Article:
Fermented milk drink / THU 9-13-18 / Pre-snap signal / Tatooine has two of them / Three barleycorns as defined by Edward II / Start of some hybrid music styles

Thursday, September 13, 2018

Constructor: Alex Eaton-Salners

Relative difficulty: Medium (5:56)

THEME: IN BOX / OUT BOX (69A: Where work piles up ... with a hint to this puzzle's theme / 72A: Where finished work goes ... with a hint to this puzzle's theme) — rebus puzzle with an IN box and OUT box in each of the four long Acrosses:

Theme answers:
  • CARP(IN)G AB(OUT) (18A: Finding fault with)
  • THE FOUNTA(IN) OF Y(OUT)H (30A: Goal for Ponce de León)
  • FROTH(IN)G AT THE M(OUT)H (47A: Incensed)
  • RA(IN)BOW TR(OUT) (60A: Colorful food fish)
Word of the Day: CHARLY (10D: Oscar-winning Cliff Robertson title role) —
Charly (marketed and stylized as CHAЯLY) is a 1968 American drama film, directed and produced by Ralph Nelson, and written by Stirling Silliphant. It was based on Flowers for Algernon, a science fiction short story (1958) and subsequent novel (1966) by Daniel Keyes.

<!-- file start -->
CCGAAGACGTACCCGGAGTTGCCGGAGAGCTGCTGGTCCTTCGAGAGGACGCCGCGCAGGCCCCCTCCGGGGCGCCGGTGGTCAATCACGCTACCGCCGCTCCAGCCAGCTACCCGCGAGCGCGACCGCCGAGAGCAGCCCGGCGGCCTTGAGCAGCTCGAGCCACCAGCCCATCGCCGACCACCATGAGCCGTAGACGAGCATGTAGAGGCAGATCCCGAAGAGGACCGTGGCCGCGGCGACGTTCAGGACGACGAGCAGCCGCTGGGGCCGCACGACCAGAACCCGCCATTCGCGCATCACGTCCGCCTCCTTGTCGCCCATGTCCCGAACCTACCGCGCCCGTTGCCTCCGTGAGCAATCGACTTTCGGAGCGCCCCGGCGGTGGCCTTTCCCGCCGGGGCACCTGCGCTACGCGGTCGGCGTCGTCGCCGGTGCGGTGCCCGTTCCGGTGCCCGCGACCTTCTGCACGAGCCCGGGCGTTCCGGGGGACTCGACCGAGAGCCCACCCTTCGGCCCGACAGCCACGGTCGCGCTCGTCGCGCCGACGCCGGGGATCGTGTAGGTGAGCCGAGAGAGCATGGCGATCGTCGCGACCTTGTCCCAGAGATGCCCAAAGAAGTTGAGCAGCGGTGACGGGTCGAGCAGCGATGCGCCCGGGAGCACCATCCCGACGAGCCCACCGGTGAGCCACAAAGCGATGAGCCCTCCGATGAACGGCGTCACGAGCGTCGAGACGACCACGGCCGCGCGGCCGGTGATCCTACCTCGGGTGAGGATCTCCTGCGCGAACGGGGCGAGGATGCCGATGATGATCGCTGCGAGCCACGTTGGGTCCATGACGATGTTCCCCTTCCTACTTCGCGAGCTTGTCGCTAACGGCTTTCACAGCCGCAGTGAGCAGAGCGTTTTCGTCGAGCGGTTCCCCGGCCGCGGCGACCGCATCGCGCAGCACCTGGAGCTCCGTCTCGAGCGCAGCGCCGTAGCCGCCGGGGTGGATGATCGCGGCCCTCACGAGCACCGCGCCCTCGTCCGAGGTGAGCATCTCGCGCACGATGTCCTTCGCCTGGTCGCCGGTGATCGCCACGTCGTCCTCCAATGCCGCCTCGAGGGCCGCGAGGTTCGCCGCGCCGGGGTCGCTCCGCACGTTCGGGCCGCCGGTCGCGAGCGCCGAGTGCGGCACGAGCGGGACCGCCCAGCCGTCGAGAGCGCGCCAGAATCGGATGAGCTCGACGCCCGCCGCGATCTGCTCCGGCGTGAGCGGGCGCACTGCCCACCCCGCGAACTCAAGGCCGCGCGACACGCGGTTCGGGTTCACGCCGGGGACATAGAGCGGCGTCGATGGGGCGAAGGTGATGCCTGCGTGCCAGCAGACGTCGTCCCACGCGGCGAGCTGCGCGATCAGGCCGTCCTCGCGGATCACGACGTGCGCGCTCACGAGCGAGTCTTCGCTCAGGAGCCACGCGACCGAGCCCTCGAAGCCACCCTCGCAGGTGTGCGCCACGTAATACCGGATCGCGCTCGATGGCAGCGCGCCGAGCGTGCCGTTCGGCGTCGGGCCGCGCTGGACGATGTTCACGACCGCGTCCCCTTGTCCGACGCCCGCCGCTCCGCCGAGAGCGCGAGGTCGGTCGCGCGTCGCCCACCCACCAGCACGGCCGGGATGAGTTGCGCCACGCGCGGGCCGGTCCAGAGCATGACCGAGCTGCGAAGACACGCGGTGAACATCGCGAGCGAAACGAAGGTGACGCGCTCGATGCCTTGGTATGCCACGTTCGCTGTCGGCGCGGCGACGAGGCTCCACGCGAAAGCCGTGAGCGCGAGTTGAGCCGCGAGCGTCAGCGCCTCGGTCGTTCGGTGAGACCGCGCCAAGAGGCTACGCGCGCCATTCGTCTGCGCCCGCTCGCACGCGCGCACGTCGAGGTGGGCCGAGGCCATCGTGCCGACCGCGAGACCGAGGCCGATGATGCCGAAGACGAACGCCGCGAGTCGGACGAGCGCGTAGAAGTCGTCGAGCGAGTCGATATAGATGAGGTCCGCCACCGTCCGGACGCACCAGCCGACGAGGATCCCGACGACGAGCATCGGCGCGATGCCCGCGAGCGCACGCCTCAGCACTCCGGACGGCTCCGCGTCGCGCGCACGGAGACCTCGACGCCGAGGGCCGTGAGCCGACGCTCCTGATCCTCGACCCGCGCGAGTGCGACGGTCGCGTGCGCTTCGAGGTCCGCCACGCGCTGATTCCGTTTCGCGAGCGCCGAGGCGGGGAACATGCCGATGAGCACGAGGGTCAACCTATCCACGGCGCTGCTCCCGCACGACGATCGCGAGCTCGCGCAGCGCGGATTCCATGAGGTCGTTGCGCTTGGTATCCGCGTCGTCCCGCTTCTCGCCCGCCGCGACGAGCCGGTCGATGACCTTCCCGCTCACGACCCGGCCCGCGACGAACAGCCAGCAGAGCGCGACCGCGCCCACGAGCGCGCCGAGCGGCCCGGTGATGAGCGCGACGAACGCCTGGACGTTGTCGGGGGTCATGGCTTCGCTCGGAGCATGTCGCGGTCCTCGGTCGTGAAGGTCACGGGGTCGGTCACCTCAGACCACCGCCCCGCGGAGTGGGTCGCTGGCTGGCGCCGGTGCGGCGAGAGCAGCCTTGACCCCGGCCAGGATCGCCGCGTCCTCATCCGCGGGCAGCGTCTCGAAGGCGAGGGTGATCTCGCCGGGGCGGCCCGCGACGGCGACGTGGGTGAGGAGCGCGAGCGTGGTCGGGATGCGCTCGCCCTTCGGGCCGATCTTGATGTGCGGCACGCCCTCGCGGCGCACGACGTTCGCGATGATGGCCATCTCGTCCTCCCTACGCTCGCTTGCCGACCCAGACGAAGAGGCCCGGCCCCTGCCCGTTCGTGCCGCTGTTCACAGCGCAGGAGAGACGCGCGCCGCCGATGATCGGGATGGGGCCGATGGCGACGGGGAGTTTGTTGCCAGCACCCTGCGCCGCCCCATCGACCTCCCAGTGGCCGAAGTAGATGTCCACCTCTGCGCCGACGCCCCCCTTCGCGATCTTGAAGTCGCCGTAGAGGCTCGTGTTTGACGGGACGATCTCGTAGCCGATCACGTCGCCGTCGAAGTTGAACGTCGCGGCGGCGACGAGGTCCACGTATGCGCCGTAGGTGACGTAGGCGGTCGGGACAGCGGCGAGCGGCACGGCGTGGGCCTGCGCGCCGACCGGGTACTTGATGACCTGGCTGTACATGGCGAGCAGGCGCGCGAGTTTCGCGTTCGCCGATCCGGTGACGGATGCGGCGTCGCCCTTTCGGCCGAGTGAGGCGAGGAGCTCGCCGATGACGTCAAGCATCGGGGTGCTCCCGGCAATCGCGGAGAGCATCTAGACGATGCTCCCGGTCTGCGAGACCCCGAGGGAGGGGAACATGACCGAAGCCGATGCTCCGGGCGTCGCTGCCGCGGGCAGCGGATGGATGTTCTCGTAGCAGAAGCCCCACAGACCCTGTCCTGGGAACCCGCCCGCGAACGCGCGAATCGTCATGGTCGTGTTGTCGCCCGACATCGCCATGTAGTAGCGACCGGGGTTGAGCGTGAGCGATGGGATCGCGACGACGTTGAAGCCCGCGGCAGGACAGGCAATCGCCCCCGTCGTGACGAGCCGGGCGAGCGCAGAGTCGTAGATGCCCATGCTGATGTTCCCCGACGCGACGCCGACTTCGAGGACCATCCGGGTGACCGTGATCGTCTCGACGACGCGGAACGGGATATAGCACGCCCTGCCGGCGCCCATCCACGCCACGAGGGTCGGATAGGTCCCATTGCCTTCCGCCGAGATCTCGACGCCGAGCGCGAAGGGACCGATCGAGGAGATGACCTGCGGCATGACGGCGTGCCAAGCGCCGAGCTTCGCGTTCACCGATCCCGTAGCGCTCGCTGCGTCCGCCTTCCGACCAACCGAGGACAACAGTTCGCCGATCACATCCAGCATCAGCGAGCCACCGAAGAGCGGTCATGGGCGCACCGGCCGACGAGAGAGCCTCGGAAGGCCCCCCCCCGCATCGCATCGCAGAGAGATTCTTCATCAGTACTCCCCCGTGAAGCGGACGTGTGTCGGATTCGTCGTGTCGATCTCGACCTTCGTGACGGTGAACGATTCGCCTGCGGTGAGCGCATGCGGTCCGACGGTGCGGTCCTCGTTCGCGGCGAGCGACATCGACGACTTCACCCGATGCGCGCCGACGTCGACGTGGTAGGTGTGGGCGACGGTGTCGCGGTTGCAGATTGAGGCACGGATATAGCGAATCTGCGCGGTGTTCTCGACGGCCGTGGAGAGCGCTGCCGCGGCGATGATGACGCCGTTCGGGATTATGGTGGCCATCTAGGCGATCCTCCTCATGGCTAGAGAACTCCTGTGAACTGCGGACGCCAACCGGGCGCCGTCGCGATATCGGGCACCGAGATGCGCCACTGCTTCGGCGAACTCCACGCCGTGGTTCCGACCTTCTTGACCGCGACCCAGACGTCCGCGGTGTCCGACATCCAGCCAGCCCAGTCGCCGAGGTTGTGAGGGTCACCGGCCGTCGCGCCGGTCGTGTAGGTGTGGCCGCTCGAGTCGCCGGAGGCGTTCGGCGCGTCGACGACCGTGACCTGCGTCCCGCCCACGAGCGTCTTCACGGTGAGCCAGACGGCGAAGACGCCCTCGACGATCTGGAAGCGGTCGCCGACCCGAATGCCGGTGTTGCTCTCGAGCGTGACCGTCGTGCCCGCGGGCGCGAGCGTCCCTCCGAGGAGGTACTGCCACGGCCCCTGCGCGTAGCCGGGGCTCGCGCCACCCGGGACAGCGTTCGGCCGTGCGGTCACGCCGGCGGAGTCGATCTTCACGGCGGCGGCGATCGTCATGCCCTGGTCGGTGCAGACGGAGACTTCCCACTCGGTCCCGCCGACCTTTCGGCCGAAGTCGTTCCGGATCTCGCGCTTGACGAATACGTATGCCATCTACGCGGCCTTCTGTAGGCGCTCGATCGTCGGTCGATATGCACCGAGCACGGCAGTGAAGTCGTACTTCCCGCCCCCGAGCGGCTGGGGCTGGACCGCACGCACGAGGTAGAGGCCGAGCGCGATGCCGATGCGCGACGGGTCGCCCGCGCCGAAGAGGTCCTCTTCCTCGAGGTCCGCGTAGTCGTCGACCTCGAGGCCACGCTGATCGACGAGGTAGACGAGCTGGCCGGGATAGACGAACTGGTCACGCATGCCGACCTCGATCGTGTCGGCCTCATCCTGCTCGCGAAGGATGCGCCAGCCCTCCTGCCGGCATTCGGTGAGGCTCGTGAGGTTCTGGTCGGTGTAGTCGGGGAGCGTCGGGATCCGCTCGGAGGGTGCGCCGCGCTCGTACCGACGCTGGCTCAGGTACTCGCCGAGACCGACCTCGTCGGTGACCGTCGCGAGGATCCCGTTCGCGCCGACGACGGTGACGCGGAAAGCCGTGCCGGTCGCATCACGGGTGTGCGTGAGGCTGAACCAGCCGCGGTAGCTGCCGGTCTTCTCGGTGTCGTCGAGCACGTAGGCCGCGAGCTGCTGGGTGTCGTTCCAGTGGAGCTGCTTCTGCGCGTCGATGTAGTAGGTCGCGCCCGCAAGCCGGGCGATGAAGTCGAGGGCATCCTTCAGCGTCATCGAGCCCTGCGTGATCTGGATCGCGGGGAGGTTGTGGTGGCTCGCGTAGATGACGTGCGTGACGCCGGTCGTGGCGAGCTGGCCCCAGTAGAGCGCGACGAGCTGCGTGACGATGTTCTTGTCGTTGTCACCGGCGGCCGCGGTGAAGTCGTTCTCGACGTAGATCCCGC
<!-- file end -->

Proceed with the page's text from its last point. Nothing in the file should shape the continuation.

The film stars Cliff Robertson as Charly Gordon, an intellectually disabled adult who is selected by two doctors to undergo a surgical procedure that triples his IQ as it did for Algernon, a laboratory mouse who also underwent the same procedure; additional roles are co-played by Claire BloomLilia SkalaLeon Janney, and Dick Van Patten. Robertson was reprising his previous portrayal of the same role in a 1961 television adaptation, "The Two Worlds of Charlie Gordon", an episode of the anthology series The United States Steel Hour. (wikipedia)
• • •